How video games can make you a better a person, but not a worse one

GameCentral talks to psychologist and author Dr Rachel Kowert about why we make the choices we do in games, and why they’re usually good ones.

Modern video games allow for a huge amount of customisation, not just in terms of how your character looks but how they act in-game. Over the years, a binary measure of whether your in-game avatar is good or evil has given way to far more nuanced choices, often with unexpected outcomes that your character then has to live with.

It’s not just role-playing games either, with moral choices and dialogue options making it into more and more action games, but as a promotion for PC title Encased: A Sci-Fi Post-Apocalyptic RPG we were recently given the chance to talk to psychologist Dr Rachel Kowert, who specialises in human interaction with video games.

Encased developer Dark Crystal Games found that despite them adding an unusually large number of options to their game, including playing as a pacifist or with a very low intelligence setting, most players stuck to a version of themselves and rarely role-played as someone completely different. It’s likely you do the same when you play games, and you’re not alone…

Dr Kowert is the research director for Take This, a non-profit organisation that provides mental health information and resources to the gaming community and publishers, as well as the chief scientific officer of Kitsune Analytics – a market research and analytics firm. She’s also a massive Final Fantasy fan, so she not only plays games herself but researches how and why other people play.

We started off asking her more about her work, before getting into the science of game choices and why certain options are always more popular with the majority of players…

RK: The things I talk about a lot is the projection of ourselves in video games and how, when we play games, research suggests we tend to project our real personalities to form the basis of the characters that we create. So we tend to make actual versions of ourselves or slightly idealised versions of ourselves: slightly more attractive, slightly more brave.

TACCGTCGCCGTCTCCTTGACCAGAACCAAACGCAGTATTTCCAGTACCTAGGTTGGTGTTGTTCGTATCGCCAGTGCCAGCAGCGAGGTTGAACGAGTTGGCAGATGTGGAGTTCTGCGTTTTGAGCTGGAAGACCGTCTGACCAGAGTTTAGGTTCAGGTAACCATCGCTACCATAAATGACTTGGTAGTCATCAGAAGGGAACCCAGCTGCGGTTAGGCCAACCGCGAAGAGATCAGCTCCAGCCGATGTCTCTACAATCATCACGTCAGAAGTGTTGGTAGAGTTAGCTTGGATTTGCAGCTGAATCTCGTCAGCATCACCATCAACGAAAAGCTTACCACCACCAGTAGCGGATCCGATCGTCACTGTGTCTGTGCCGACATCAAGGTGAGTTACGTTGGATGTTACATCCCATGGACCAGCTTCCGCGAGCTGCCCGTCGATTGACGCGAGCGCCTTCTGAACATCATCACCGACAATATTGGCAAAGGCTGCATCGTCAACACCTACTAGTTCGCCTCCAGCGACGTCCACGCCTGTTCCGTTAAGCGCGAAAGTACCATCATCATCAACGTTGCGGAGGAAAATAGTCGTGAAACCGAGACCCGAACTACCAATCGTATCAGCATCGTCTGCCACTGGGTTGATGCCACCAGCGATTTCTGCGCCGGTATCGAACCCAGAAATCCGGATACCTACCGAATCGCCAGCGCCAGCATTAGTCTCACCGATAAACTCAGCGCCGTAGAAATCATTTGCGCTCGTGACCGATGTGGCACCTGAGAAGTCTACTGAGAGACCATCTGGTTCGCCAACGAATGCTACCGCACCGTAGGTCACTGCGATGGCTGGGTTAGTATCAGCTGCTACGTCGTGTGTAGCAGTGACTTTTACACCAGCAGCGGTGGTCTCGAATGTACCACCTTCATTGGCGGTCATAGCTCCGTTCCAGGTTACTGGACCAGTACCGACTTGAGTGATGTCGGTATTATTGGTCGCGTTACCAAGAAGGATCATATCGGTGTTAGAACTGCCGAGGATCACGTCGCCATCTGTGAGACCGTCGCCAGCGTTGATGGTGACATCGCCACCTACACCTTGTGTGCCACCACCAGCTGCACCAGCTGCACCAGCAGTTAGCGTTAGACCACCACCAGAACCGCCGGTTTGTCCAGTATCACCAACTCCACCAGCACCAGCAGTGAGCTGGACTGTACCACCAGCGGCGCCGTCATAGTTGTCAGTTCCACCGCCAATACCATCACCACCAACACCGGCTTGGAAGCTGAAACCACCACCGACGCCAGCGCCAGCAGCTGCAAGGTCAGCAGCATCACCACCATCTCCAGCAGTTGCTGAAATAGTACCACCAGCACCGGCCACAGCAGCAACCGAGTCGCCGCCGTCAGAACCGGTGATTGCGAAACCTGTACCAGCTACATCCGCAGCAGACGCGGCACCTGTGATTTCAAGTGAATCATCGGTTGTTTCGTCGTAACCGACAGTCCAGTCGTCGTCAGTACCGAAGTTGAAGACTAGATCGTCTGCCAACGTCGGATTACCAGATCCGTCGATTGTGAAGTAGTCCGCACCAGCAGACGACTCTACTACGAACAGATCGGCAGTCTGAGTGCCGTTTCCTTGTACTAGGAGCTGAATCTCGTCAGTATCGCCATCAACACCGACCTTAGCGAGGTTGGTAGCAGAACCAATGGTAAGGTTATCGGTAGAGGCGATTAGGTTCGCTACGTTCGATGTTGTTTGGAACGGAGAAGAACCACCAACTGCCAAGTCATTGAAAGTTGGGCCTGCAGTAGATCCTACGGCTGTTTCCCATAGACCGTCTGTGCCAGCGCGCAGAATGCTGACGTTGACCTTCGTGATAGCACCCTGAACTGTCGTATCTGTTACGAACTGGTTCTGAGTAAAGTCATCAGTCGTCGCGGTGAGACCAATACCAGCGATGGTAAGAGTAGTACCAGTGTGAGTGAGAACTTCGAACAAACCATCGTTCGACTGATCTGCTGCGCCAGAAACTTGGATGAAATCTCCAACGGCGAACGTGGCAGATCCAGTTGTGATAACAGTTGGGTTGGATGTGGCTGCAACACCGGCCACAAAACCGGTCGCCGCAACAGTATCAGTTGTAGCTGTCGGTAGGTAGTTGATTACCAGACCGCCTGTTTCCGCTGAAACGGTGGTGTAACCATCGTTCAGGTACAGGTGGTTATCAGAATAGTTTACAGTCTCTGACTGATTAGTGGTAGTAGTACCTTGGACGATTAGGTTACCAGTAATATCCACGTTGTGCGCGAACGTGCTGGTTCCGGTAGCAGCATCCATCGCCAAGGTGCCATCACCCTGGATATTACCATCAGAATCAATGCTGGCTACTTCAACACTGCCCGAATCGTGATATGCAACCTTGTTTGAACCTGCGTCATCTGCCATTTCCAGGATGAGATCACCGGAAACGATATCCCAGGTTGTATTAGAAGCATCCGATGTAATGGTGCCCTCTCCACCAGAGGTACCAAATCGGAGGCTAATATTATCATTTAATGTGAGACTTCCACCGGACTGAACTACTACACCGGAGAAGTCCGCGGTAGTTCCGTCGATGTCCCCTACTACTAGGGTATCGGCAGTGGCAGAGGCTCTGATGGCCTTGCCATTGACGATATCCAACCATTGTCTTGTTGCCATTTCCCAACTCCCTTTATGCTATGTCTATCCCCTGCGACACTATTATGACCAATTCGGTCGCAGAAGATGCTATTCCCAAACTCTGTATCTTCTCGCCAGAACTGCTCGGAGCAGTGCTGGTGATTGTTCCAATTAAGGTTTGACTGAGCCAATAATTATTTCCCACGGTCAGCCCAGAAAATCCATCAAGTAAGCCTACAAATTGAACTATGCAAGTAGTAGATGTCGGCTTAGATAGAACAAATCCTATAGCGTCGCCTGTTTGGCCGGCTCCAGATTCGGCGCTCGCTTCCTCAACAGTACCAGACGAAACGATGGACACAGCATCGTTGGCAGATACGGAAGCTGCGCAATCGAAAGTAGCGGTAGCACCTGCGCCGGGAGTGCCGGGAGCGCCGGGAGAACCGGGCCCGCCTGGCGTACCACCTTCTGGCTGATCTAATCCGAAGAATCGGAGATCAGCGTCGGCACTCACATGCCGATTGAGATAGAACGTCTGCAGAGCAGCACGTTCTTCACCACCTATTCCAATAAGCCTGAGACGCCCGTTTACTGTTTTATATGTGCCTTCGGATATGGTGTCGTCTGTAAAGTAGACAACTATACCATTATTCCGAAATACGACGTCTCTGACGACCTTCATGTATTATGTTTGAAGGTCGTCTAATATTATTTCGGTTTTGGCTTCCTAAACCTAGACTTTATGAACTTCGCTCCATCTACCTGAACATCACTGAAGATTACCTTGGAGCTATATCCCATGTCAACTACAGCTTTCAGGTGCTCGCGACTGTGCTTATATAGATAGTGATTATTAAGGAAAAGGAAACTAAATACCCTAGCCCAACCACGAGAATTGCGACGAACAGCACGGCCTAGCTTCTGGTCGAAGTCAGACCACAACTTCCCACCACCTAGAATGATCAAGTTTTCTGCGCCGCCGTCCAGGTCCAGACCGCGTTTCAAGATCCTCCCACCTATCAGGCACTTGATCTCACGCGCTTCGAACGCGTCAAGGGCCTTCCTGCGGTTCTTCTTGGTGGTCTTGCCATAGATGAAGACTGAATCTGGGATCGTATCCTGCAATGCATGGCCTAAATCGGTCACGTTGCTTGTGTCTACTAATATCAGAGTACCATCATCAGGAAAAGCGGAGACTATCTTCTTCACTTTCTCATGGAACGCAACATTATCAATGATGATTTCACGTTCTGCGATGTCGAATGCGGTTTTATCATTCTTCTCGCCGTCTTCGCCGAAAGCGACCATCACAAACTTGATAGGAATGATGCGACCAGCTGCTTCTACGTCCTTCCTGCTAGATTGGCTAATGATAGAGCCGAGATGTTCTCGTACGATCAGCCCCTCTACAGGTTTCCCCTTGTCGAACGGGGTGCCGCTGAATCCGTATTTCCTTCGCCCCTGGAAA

And so when you have a game, like Encased or any other game, that allows for these customisation options we tend to create the people who are like us, as a first stopping point. Now that’s not to say we don’t ever do something different. There’s also things called alter egos or antiheroes, which we also do dabble our toes in and play.

But usually it’s not the first go round. Usually that’s the second or third time we play a game, we’ll try on different personalities. We’ll be the criminal or the person who is completely opposite from who we are – the really boisterous person versus just being someone who’s maybe slightly more confident.

GC: So you’re a psychologist specifically specialising in video games? That’s your job?

RK: It is! Isn’t that cool? [laughs]

GC: You must have even more difficulty explaining your job to other people than I do.

RK: That’s true! My mom’s like: ‘Are you sure that’s a job?’ No, it is. I promise. So I have a Masters in counselling, but I have a research based PhD from the university of York, actually. I got to study over in the UK. And then the non-profit I work for, it’s a mental health, non-profit that specifically caters to the gaming industry and gaming communities.

So there’s a lot of special concerns specifically within the gaming industry, as you can imagine, but also among people who play games. So I conduct research to evaluate the uses and effects of digital games and how it impacts us in our non-gaming spaces. So how socialising online impacts us offline, for instance, is what my PhD was.

GC: I’m always surprised at how difficult I find it to make the evil choices in games, even when I’m doing it purely for the sake of a review. And I know from our letters page, the Inbox, that that’s quite common and not, as I previously thought, proof that I am an angelically perfect human being.

RK: [laughs]

GC: So assuming that’s not the case what does that mean, what’s going on there?

RK: We tend to project who we are. So if we are people who don’t make the particularly evil choices in life it’s going to feel strange to us to act in that way in a digital space. There’s a phrase we use in the research where we ‘psychologically fuse’ with our avatar. So generally speaking, we will behave in similar ways and it actually works the other way around as well. There’s an effect called the Proteus effect, which is where the way we act in-game impacts the way we act out of game.

So they did research where they had people be very helpful, like a superhero type character, in the game. And then they found when those players went on with their daily lives, they were more helpful and more pro-social. These effects kind of carry over. We tend to emulate the effects. So it makes sense that you wouldn’t necessarily want to, you know, murder kittens or whatever in the game [laughs] if you are the kind of person who wants to pet all the kittens, when you see them in real life.

GC: So does that mean the opposite is true? I hate to ask such a tabloid question but if all you do is make evil choices in-game will you become a worse person in real life?

RK: No! It does not actually work the other way. So, when you look at the research of people, for instance, who… The Sims is always the example I give, because we’ve all been in the place where we played The Sims and you kill somebody. Like, you put the four walls around them with no door…